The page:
We're feeling a sudden and overwhelming desire to wear surgical gloves for the rest of our lives. The reason? A study has revealed that our hands are actually dirtier than public surfaces, which is certainly not good news for our health.
Did you know that faecal matter is present on 26% of hands in the UK?
In addition to that delightful piece of information, the average person carries over 10 million bacteria on their hands, in comparison to just 33,000 found on public surfaces. That's a staggering 30,203% more bacteria on your hands. *Shudders*
In new research conducted by Aquaint, 25 swabs were taken from multiple high street and shopping centre locations, collected from surfaces including tables, public benches, escalator handrails, high chairs and children’s ride-on toys.
The samples were then laboratory tested for a range of harmful bacteria including staphylococcus, E.coli and enterobacteriaceae, which have all been linked to illnesses and deaths.
The overall quantity of bacteria measured in public spaces was actually relatively low – 33,000 in the worst example, from a wooden public bench. Whereas, the average person carries over 10 million bacteria on the hands alone.
Alongside this study, Aquaint polled members of the public on habits and attitudes to germs.
Unsurprisingly, 92% of those polled said they would avoid dirty looking tables and seats, citing health as the primary concern. By contrast, only 13% said they would avoid eating unless they had washed or cleansed their hands. URGH!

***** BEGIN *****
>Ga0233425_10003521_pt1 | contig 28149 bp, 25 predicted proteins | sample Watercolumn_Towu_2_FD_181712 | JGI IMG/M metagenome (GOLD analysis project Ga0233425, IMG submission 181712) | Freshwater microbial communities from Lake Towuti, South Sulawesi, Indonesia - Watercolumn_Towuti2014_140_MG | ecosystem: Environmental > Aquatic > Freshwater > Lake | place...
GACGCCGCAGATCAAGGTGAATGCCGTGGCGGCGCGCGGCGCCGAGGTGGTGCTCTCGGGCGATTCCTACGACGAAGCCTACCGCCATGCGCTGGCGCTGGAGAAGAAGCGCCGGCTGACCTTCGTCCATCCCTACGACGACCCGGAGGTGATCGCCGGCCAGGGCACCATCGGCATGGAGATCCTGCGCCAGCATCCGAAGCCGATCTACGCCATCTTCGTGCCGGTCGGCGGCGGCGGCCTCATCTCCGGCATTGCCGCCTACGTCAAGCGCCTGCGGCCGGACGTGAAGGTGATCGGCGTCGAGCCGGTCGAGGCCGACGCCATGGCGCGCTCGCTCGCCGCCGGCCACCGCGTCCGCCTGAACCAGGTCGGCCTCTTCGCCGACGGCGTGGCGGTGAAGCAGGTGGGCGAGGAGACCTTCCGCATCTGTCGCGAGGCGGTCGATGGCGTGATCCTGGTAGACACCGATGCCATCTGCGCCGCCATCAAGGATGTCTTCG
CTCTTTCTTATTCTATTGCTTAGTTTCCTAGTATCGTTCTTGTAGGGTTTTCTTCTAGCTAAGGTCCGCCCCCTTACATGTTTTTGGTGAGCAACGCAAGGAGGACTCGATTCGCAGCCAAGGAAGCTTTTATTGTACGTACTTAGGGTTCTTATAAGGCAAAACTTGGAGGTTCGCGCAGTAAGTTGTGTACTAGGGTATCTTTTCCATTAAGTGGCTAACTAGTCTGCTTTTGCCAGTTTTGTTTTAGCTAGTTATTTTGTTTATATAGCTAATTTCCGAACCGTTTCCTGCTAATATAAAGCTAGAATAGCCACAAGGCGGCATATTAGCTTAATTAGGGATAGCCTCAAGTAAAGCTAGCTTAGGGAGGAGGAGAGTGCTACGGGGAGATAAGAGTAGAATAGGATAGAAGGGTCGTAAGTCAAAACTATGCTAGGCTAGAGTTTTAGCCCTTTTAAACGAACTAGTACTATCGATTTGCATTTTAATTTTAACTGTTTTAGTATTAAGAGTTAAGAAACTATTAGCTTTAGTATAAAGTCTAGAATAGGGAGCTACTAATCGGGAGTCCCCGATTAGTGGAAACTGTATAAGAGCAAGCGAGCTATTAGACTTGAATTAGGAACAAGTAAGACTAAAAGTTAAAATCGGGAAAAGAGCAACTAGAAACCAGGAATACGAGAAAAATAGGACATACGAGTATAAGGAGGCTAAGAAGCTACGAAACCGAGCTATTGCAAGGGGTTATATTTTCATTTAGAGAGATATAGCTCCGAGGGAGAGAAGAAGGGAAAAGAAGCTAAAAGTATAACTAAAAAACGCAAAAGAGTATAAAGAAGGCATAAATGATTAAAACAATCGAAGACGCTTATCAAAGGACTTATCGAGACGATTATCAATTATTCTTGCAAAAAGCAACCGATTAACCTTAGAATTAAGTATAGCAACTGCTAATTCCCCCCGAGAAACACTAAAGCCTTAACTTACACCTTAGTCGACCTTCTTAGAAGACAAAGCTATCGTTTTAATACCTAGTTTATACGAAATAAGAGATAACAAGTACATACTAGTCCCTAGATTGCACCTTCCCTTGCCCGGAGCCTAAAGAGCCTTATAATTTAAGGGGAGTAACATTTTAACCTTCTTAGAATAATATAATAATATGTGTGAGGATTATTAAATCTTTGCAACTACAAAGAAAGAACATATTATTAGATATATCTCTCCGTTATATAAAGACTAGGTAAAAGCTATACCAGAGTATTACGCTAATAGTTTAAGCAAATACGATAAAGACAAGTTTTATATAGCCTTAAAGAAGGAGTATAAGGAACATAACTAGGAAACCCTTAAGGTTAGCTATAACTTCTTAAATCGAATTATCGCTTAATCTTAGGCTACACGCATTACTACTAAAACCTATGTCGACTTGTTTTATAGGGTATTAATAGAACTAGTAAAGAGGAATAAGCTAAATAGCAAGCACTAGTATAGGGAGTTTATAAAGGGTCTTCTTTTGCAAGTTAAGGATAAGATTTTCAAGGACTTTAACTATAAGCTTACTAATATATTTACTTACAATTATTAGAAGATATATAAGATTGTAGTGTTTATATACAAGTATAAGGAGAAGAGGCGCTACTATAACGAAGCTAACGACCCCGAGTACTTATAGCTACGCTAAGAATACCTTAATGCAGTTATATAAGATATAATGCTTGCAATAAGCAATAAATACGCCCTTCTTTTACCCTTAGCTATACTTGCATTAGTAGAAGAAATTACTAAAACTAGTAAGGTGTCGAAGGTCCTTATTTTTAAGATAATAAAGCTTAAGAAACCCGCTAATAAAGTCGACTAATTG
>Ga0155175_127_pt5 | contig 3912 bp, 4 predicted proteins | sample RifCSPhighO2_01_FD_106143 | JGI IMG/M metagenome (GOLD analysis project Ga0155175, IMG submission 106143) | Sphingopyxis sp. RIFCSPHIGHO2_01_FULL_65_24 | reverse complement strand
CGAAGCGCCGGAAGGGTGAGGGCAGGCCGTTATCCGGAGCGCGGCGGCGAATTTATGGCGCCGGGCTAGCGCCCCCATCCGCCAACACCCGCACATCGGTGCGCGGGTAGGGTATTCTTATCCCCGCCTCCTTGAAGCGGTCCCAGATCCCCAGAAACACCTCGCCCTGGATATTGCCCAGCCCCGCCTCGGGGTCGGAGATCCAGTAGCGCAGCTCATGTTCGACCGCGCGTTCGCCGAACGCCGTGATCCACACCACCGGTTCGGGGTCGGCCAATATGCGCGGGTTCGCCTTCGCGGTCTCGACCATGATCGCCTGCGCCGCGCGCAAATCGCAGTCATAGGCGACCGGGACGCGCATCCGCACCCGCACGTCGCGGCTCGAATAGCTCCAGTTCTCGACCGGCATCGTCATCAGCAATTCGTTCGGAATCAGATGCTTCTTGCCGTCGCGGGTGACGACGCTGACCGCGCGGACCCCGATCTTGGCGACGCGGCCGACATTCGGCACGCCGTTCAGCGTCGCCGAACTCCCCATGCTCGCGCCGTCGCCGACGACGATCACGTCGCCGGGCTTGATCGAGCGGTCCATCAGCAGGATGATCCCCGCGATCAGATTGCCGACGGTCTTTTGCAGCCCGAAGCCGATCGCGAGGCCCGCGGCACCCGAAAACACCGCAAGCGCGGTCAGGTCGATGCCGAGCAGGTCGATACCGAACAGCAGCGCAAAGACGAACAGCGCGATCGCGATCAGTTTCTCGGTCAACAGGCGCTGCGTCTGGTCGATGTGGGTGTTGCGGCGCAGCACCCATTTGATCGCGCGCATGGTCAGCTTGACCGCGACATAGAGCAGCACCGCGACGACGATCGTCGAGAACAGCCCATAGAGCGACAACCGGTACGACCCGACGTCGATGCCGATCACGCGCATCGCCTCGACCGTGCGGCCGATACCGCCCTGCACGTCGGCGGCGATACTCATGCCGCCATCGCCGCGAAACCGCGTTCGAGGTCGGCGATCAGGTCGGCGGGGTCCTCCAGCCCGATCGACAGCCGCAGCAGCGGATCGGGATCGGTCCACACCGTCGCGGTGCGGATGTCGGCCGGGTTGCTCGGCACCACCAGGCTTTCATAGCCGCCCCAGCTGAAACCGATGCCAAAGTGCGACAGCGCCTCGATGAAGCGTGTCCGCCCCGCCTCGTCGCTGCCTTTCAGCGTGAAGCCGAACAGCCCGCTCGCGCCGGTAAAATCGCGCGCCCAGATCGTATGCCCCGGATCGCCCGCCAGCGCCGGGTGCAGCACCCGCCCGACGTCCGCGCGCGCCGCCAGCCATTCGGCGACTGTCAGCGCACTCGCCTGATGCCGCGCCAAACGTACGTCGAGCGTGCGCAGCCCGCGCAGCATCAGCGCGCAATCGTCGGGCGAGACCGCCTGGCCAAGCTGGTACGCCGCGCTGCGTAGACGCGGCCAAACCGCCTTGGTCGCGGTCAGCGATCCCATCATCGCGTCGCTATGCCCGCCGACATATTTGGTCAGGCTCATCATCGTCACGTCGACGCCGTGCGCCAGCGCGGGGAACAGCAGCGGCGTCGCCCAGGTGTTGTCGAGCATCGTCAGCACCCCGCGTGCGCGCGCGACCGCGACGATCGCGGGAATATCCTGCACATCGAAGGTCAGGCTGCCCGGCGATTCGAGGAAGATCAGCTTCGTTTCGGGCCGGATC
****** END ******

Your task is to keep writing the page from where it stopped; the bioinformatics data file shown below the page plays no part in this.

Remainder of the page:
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This indifference towards hand washing tallies with research by Queen Mary, University of London (QMUL) and the London School of Hygiene and Tropical Medicine (LSHTM) in 2012, which found that faecal matter is present on 26% of hands in the UK. By the way, faecal matter is rife with germs – around one billion per gram.
The UN estimates that hand washing alone could save more than a million lives a year from diarrhoeal diseases and prevent respiratory infections - so, why aren't we washing our hands more?
Bola Lafe, founder of Aquaint water-based sanitiser, says: “This study highlights the fact that people avoid what they believe will make them unwell when in fact public surfaces contain less harmful bacteria than we think.
"Our hands operate a highly effective public transport network for bacteria and viruses and germs can be easily transmitted. During the course of a day, we all touch hundreds of surfaces and mixed attitudes to hand washing may be at the root of the problem.
"Other people’s hand hygiene is totally out of our control so rather than just avoiding certain areas or surfaces, good hand hygiene for everyone should be the top priority.
"Our hands are in frequent contact with our mouths or with items that we put into our mouths, making them the fastest route to illness."
Lafe added: “we strongly recommend that Brits look at their own hand hygiene habits and cleanse their hands regularly during the day; before and after eating, after using the toilet and when coming into contact with other hands, e.g. shaking hands.”
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